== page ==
STATEMENT OF PEGGY O'DELL, DEPUTY DIRECTOR, NATIONAL PARK SERVICE, U.S. DEPARTMENT OF THE INTERIOR, BEFORE THE SUBCOMMITTEE ON NATIONAL PARKS OF THE SENATE ENERGY AND NATURAL RESOURCES COMMITTEE, CONCERNING S. 883, A BILL TO AUTHORIZE THE NATIONAL MALL LIBERTY FUND D.C. TO ESTABLISH A MEMORIAL ON FEDERAL LAND IN THE DISTRICT OF COLUMBIA TO HONOR FREE PERSONS AND SLAVES WHO FOUGHT FOR INDEPENDENCE, LIBERTY, AND JUSTICE FOR ALL DURING THE AMERICAN REVOLUTION.
JULY 28, 2011
Mr. Chairman and members of the subcommittee, thank you for the opportunity to appear before you today to present the Department of the Interior's views on S. 883, a bill to authorize the National Mall Liberty Fund D.C. to establish a memorial on federal land in the District of Columbia to honor free persons and slaves who fought for independence, liberty, and justice for all during the American Revolution.
The Department supports S. 883 if amended to conform to the principles, processes, and requirements set forth in the Commemorative Works Act, which has successfully guided the process for establishing monuments in the nation's capital since it was enacted in 1986 and as amended since that time.
The bill would authorize the establishment of a memorial on federal land in Area I in the District of Columbia to recognize and commemorate the contributions of 5,000 African Americans who served as soldiers and sailors or provided civilian assistance during the American Revolutionary War. The bill prohibits the use of federal funds to establish the memorial, directs that the memorial be established according to the Commemorative Works Act, and repeals two laws for the authorization and site selection of a similar memorial proposal that have already lapsed by operation of law.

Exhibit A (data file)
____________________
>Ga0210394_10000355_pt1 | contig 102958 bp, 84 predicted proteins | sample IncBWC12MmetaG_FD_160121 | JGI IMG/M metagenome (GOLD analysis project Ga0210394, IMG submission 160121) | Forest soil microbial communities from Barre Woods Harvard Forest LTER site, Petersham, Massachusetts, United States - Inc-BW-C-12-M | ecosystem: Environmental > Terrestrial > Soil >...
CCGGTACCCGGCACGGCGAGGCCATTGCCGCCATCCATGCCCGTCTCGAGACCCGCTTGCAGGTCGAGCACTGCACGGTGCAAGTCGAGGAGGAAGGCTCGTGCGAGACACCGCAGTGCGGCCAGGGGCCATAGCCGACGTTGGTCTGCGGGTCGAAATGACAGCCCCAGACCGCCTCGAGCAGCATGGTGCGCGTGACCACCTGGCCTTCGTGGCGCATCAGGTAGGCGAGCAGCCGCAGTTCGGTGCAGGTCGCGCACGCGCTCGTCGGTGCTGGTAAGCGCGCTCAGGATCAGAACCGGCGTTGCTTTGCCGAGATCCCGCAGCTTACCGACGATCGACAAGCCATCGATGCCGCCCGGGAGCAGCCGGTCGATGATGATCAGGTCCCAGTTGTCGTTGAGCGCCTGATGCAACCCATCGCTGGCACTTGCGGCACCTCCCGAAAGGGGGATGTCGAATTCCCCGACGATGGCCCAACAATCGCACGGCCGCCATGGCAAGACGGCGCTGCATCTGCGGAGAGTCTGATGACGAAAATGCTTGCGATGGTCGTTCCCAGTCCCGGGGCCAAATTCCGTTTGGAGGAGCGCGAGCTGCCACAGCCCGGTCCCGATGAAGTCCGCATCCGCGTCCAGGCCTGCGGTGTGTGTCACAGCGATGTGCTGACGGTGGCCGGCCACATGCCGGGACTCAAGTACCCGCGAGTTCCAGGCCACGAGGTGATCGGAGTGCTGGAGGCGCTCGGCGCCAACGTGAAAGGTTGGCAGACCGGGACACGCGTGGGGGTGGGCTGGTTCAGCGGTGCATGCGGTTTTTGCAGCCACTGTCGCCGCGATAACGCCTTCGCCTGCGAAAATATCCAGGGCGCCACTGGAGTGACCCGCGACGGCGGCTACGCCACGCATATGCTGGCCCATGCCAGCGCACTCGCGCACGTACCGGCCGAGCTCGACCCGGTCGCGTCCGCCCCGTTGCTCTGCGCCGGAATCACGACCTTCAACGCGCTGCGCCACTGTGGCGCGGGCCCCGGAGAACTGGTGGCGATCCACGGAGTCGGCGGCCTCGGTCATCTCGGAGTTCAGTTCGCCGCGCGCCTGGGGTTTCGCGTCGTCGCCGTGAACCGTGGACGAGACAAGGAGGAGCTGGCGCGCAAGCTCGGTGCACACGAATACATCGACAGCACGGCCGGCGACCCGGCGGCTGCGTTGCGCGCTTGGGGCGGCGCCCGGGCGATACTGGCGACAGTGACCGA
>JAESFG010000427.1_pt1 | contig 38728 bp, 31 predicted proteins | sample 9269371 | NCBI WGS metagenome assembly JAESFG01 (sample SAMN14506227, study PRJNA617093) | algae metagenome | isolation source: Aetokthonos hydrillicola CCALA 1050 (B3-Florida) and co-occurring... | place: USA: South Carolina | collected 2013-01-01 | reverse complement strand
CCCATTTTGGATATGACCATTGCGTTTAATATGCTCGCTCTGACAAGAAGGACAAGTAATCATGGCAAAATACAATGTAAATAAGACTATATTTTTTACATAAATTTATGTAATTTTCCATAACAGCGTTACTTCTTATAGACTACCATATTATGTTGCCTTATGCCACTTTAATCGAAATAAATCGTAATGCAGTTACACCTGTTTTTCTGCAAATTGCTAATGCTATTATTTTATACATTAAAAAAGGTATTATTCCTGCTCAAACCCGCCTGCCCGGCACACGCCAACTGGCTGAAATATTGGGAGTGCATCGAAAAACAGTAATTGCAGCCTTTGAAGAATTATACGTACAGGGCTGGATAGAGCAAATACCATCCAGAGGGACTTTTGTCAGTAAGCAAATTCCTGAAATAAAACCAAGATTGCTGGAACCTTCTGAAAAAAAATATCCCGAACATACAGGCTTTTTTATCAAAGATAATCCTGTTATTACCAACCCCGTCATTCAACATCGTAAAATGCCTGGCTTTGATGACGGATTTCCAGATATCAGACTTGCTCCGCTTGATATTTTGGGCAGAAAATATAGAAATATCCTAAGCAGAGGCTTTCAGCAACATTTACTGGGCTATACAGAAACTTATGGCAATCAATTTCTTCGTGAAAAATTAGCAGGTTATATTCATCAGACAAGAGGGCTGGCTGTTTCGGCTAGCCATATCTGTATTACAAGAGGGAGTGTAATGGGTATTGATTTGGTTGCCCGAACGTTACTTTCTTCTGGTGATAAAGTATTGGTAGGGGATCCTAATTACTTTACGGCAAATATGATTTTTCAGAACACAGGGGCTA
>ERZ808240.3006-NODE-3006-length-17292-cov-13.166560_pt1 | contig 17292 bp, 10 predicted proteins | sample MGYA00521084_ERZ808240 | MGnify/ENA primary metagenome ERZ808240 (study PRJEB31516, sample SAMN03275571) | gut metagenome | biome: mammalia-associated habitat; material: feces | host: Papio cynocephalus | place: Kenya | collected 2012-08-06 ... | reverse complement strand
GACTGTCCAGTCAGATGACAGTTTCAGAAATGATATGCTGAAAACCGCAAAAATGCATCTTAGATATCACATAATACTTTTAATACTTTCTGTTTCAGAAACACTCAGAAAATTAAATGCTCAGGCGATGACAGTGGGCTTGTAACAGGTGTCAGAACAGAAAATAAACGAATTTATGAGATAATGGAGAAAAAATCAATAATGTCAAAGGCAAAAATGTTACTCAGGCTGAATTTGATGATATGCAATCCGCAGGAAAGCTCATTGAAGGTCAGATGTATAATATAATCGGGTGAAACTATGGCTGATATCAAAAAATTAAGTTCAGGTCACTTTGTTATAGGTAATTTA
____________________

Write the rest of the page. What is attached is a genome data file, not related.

In 1986, Congress enacted the Commemorative Works Act to guide the process for establishing memorials in the nation's capital. Since its enactment, the Act has played an important role in ensuring that memorials in the nation's capital are located, designed and erected in a manner that is worthy of their historically significant subjects. The act was amended in 2003 to, among other things, provide for establishment of the Reserve where no additional memorials may be located.
While S. 883 states that the memorial shall be established in accordance with the Commemorative Works Act, the bill contravenes a critical requirement of the Commemorative Works Act by pre-authorizing the memorial to be located within Area I. In effect, the bill directs that the memorial be located within Area I without benefit of public participation or the participation of the Secretary of the Interior, circumventing the process Congress has adhered to since 1986. This preempts the Secretary's responsibility to recommend Area I designations to Congress for Congress to consider and act upon, and it curtails the roles of the National Capital Planning Commission and the Commission of Fine Arts.